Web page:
You then have to select your make and model of printer to pick the correct driver.  The Brother MFC-L2740 was not listed.  I was able to find a Debian printer driver for this model on Brother’s support page, and although it installed on Raspbian, it is built for a different architecture and would not print.  Many people online seemed to have luck selecting similar model printers, so I gave the Brother MFC-9600 – CUPS+Gutenprint v5.2.10 driver a shot, and amazingly it worked!

I was able to click the Maintenance drop-down and successfully print a test page.

Adding the Printer to Windows Machines

After getting the printer set up on the RPi, the last thing to do was be able to add the new network printer to our Windows laptops.  Viewing the Network tab on Windows did not list the RPi on the network.  What I needed to do was allow file and print services to be shared from the RPi to Windows.  To do this, I needed to install Samba which is explained simply enough here – http://www.deviceplus.com/how-tos/raspberrypi-guide/raspberrypi_entry_006/

Install Samba:

sudo apt-get install samba

Edit Samba config file with nano text editor to set your Work Group and enable WINS support:

sudo nano /etc/samba/smb.conf

rasp06_img04

Scroll down through the config file and set the below attributes, then press CTRL+O to “WriteOut” aka Save the changes.

workgroup = your_workgroup_name
wins support = yes
 After making these changes we need to restart Samba.
service smbd restart
Now when we go to the Network screen in Windows, we can see the RPi on the network!

And within the RPi on the network we can find, and add, our printer!

In order to properly add the printer to Windows, the Windows machines should have the necessary printer drivers installed so you can select them when you Right Click > Connect on the printer you want.

Summary

After following the above steps, you should be up and running with a Raspberry Pi print server that you can connect to wirelessly with a Windows machine.  With this set up, the printer and the print server should be able to remain on and ready for use while only consuming a very small amount of power.  I have not yet tried to set up and use the scanning functions of the multi-function printer, but by now having Samba set up, I should be able to easily share files and folders as well and be able to scan directly to the RPi and access the files from any other machine on the network.  Along the same lines, the mSATA adapter pictured above can be used as shared storage via the RPi as a file share.

Extract Multiple Access DBs (with different schemas) via SSIS Script Task into SQL Server

*Another post moved over from my old blog.  Since I wrote this, a coworker modified the code to extract data from multiple Excel workbooks and tabs in a similar fashion.  At some point I’ll try to add that addendum.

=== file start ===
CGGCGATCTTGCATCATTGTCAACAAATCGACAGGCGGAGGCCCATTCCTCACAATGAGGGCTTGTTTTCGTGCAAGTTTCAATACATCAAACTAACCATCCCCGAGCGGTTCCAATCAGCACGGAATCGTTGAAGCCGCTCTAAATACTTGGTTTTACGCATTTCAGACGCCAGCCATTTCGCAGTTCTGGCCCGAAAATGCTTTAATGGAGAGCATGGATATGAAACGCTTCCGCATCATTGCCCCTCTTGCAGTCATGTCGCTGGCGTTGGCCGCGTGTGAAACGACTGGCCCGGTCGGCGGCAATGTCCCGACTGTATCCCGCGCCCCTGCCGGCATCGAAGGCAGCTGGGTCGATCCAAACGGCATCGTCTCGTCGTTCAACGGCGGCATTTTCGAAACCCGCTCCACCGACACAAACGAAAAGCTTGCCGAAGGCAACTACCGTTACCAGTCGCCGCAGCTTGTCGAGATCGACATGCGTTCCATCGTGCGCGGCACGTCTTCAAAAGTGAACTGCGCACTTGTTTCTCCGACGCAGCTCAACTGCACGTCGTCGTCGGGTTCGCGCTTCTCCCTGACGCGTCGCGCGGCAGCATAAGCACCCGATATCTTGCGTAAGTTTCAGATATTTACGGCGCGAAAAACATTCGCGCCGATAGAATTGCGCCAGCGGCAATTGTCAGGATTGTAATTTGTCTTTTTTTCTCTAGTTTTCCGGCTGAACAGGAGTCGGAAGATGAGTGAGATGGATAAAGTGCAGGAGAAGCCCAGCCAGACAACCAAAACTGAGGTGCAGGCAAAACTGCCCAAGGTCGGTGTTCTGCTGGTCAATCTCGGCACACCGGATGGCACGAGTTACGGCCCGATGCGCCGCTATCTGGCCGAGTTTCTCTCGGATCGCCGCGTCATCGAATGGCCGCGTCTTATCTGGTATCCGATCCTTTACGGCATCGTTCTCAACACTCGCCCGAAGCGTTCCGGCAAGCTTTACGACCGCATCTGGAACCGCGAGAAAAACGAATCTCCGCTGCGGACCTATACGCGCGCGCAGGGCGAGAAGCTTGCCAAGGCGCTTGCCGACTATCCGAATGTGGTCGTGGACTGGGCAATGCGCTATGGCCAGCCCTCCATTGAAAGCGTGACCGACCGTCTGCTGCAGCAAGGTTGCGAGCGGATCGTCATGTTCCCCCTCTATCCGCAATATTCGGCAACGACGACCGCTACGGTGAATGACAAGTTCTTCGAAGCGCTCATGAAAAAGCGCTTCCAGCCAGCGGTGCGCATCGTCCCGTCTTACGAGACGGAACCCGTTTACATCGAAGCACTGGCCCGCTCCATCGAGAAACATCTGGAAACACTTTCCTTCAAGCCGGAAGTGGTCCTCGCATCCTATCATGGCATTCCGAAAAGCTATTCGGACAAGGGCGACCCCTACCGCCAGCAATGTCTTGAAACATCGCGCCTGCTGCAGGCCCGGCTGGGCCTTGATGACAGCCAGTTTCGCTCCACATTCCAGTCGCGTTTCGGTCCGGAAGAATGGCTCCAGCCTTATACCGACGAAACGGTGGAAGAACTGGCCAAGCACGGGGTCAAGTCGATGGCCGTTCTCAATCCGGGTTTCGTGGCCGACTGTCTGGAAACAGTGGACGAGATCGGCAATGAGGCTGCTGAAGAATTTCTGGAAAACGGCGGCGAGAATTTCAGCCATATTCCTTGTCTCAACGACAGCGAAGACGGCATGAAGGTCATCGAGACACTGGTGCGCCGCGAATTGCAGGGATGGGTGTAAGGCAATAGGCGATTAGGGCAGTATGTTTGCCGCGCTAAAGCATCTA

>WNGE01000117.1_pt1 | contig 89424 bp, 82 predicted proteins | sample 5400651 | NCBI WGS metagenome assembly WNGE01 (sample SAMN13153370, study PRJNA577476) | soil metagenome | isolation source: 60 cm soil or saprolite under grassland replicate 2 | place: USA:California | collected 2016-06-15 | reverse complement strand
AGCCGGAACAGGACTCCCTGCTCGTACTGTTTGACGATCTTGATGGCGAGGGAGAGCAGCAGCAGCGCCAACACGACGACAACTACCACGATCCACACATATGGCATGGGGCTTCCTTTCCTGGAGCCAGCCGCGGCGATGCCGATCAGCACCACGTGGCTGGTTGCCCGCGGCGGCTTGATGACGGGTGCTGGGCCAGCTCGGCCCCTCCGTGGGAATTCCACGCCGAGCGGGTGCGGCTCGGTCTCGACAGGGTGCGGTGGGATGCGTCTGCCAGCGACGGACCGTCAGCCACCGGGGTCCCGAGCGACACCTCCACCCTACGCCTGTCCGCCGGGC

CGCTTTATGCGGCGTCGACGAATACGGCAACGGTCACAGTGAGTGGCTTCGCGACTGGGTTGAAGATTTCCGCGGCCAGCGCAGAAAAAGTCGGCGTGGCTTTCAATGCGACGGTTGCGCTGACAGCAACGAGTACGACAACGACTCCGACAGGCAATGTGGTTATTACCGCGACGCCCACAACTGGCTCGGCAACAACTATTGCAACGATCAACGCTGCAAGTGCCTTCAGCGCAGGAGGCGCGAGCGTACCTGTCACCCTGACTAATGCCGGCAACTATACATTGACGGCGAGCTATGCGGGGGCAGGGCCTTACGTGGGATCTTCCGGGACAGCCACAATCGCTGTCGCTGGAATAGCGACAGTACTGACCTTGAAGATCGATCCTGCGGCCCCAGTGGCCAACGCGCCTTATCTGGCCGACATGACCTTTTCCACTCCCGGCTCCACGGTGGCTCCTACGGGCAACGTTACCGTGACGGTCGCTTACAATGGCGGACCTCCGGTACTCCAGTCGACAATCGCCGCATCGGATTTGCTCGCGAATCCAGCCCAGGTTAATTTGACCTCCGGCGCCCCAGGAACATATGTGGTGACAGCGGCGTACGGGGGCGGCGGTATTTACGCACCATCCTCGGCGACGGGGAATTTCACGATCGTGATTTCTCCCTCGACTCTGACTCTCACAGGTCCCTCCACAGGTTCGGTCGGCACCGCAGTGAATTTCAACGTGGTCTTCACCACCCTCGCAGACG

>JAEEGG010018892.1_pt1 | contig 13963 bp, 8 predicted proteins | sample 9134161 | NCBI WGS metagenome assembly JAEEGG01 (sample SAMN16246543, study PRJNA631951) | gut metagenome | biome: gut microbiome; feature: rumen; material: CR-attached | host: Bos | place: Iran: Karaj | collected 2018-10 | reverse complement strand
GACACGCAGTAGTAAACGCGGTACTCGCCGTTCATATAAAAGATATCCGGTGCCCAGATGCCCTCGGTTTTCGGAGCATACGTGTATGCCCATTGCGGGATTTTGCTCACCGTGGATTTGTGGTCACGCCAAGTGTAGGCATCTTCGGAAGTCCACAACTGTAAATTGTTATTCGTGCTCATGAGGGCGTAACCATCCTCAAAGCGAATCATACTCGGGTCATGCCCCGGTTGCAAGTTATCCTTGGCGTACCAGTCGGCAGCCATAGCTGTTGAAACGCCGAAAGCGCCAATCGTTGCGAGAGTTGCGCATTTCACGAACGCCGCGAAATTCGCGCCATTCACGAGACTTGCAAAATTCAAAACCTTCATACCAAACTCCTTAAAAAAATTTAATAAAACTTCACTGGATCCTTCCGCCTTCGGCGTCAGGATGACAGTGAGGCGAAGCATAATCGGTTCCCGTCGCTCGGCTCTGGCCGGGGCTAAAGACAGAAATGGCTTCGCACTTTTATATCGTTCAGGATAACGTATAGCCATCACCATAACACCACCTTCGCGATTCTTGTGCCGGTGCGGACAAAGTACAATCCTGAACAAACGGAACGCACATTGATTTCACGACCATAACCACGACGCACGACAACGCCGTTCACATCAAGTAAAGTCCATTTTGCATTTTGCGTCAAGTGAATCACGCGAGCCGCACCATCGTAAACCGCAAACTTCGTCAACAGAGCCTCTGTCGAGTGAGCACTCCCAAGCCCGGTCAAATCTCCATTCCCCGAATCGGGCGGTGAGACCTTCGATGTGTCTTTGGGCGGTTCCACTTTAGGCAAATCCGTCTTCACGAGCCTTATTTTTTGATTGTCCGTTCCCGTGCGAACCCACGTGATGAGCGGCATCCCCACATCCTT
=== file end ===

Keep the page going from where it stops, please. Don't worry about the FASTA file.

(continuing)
Problem:

We’ve all heard it before – “Well I get the crucial financial numbers from this Access Database…”. Or even worse, “we have hundreds of access databases all over the place with varying schemas”. On a recent project I was faced with the later – several hundred Access DBs (mdb files) that had accumulated over a number of years, in various places across the network, all with different schemas. In the client’s defense, some of this was an outside 3rd party’s doing and they had since implemented an enterprise class solution for the process going forward. Never the less, I was tasked with extracting all of this legacy Access data into SQL Server.

   🙁

 

I figured I would just be able to use a For Each Loop within SSIS to extract each mdb file and just drop it to SQL Server. I quickly realized however that because every Access DB could potentially have a different schema, I would need to dynamically handle the schemas in each source file. I briefly thought about using BIML (see my recent posts about Business Intelligence Markup Language) to dynamically create the SSIS packages, but I really didn’t want hundreds of packages or components since this was a one and done job. So for better or for worse I turned to the trusty Script Task.

Solution:

So what I needed to do was:

  1. Connect to each Access DB file in different locations across the network
  2.  Create the table schema for that specific mdb file in SQL Server
  3.  Copy the data from the Access file to SQL Server
  4.  Run some other processing stored procedures not related to this post

Turns out there was also a 1b) – map each file location as a network drive using a separate Active Directory account. There was no need to keep the data after the last processing step was complete, so I was able to drop the created SQL Server tables when I was done.

Here is an overview of the control flow of my completed SSIS package:

First I use an Execute SQL Task to select all of the file names and locations of the mdb files from a pre-populated table (thankfully I had a spreadsheet of all the file names and locations). To set up the For Each Loop to loop through all the rows returned in the Execute SQL Task, we need to first create a User Variable of type Object – here I called it “mdbsToProcess”. Then in the Execute SQL Task properties, we set the ResultSet property to Full Result Set.

Then we click on the Result Set option and set the result set to the object variable we created.

Next I use a For Each Loop to loop through each of the mdb files I need to process. The For Each Loop is set up as follows to use the mdbsToProcess variable, and loop through each record to get information we need for each mdb file.

For the final code sample – click here. I’ll walk through it below. This is just a copy/paste from the SSIS Script Task, so please ignore all the SSIS default stuff.

After the Script Component generates and loads all of the tables from the mdb file into SQL Server, I simply get the current time, execute some other stored procedures to process the data unrelated to this post, then log the results.